Parnassus Books in Nashville is thriving in an age of e-books when ordering and reading is a click away and browsing takes on a new digital meaning.
NASHVILLE — When novelist Ann Patchett opened a bookstore here in her hometown a year ago, she wondered if she was "opening an ice shop in the age of Frigidaire."
One year later, Parnassus Books is thriving in an age of e-books when ordering and reading is a click away and browsing takes on a new digital meaning.
As the store celebrates its first anniversary this month, Patchett says, "People might not use ice to refrigerate anymore, but that doesn't mean they don't still want some ice in their scotch and in their tea. There is still a real place for ice. And when the power is out, we are mighty grateful for a bag of the stuff."
Parnassus doesn't sell ice. It does sell books, $2 million worth in the past year. Most were the old-fashioned kind, paper and ink.
Ask Patchett, 48, if she's bucking a trend, and she defiantly says, "We are the trend."
Until early last year, she had been busy enough just writing novels. Six in all, including her 1992 debut, The Patron Saint of Liars, set at a home for unwed mothers, and Bel Canto starring an American opera singer held hostage by Latin American terrorists, which won the PEN/Faulkner Award in 2001.
Her latest, State of Wonder, about a research scientist sent to find her former mentor who has disappeared in the Amazon, landed at No. 12 on USA TODAY's Best-Selling Books list last year and spent 28 weeks in the top 150.
But these days the best-selling novelist is a part-time bookseller.
Patchett, who credits her business partner, Karen Hayes, for doing much of the real work, spends a few hours at the store usually every other day. When she's there, she plays literary "matchmaker," as she puts it, introducing readers to books, one at a time, "better than any computerized algorithm."
On a recent afternoon, Patchett is doing just that for a lanky young man in a baseball cap.
The customer is R.A. Dickey, of the New York Mets, winner of the Cy Young Award as the National League's best pitcher, who lives in Nashville in the off-season.
Dickey is there to browse and to autograph copies of his own book, Wherever I Wind Up: My Quest for Truth, Authenticity and the Perfect Knuckleball, written with Wayne Coffey.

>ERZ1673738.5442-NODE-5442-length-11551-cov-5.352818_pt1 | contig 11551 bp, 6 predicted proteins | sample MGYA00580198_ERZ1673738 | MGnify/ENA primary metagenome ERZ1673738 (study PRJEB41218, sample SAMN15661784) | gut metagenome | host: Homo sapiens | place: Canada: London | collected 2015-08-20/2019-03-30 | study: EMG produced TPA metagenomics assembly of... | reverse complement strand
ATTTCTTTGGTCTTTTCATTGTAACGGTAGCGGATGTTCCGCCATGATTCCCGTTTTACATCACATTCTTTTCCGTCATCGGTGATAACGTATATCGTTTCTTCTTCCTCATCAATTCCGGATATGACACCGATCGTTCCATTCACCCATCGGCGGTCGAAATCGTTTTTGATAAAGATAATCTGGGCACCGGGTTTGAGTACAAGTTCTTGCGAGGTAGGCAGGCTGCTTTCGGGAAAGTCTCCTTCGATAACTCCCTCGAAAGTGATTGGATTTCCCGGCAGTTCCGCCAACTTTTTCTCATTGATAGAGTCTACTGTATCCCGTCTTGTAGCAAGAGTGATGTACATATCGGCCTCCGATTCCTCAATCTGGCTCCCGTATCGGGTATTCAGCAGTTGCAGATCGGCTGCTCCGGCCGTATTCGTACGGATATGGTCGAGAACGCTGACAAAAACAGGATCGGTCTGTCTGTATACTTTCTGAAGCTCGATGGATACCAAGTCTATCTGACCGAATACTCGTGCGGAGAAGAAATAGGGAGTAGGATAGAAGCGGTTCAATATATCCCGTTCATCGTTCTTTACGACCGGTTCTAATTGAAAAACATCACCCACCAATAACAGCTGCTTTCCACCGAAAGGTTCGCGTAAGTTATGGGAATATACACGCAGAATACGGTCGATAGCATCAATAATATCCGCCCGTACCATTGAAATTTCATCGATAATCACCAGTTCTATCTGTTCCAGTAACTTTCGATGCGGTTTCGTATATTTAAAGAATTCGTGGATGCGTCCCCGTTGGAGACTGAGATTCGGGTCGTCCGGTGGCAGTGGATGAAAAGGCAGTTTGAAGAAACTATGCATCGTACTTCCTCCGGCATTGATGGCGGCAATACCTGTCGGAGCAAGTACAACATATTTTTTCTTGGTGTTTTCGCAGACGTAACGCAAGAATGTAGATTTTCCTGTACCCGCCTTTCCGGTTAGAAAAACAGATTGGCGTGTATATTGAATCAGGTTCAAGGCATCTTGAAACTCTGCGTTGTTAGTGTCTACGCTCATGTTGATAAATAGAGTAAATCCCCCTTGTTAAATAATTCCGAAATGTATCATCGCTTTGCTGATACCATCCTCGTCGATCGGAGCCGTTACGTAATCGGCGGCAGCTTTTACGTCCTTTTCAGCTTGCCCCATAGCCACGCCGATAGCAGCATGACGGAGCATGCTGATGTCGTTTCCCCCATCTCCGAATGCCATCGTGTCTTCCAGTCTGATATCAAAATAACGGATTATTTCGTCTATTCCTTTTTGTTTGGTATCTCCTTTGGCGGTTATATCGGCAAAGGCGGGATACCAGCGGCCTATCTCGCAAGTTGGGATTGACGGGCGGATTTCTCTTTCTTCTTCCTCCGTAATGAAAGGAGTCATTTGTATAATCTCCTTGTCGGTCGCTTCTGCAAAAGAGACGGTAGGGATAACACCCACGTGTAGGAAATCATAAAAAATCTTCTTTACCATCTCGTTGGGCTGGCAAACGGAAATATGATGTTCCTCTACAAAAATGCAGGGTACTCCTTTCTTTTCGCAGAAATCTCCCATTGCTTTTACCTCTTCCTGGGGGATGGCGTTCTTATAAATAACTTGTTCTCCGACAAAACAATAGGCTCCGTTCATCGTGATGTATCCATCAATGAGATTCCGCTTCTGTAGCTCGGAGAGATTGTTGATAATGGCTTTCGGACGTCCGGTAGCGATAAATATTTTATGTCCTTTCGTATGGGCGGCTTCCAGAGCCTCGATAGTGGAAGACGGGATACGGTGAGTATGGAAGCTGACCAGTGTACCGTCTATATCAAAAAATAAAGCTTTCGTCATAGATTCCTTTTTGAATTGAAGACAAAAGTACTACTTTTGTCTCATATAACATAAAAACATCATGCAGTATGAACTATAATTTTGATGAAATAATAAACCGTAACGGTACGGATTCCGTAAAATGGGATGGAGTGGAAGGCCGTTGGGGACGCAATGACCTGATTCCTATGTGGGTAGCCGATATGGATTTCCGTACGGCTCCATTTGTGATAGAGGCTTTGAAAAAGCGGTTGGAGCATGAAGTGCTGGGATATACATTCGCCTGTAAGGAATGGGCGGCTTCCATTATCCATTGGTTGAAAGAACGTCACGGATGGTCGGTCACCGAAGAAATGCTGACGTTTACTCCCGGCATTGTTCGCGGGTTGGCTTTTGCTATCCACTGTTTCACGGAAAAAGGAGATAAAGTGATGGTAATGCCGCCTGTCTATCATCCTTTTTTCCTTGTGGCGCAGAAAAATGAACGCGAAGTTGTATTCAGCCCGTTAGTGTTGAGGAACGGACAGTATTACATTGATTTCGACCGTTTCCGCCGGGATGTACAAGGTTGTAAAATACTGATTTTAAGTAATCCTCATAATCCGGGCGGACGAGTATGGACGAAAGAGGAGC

Patchett asks what kind of books Dickey likes.
He mentions "coming-of-age stories about boys, with happy endings."
Patchett hands him a copy of Tobias Wolff's 1989 memoir, This Boy's Life, which Dickey buys.
"I know he'll like it," she says later. "I don't look at someone and think, 'I'm going to make a sale.' I look at them and think, 'I know a book you're going to love.' "
And Dickey says, "I'm a big fan of places like this. I appreciate the local knowledge and customer service."
What Patchett and Hayes have created out of a former tanning salon in a shopping center four miles south of downtown may seem retro. It's an airy 3,150-square-foot store with 22,000 books and one piano (donated by a local musician, it's used for monthly concerts).
An average Barnes & Noble "superstore" has 26,000 square feet for 125,000 titles, a prominent display of its Nook e-readers, but no pianos. And both Amazon and BarnesandNoble.com offer millions of books online — often at discounted prices that Parnassus doesn't offer.
Patchett and Hayes say size matters — the lack of it. They say their store is big enough to offer a variety of titles, but not so large that "we lose a sense of intimacy, a human scale," Hayes says.
As part of the American Booksellers Association's digital partnership with Kobo, the store offers e-books, but they account for less than 1% of sales. Nor does the store, unlike some independents, sell Kobo's e-readers. Hayes says, "We're focusing on what we know best: books."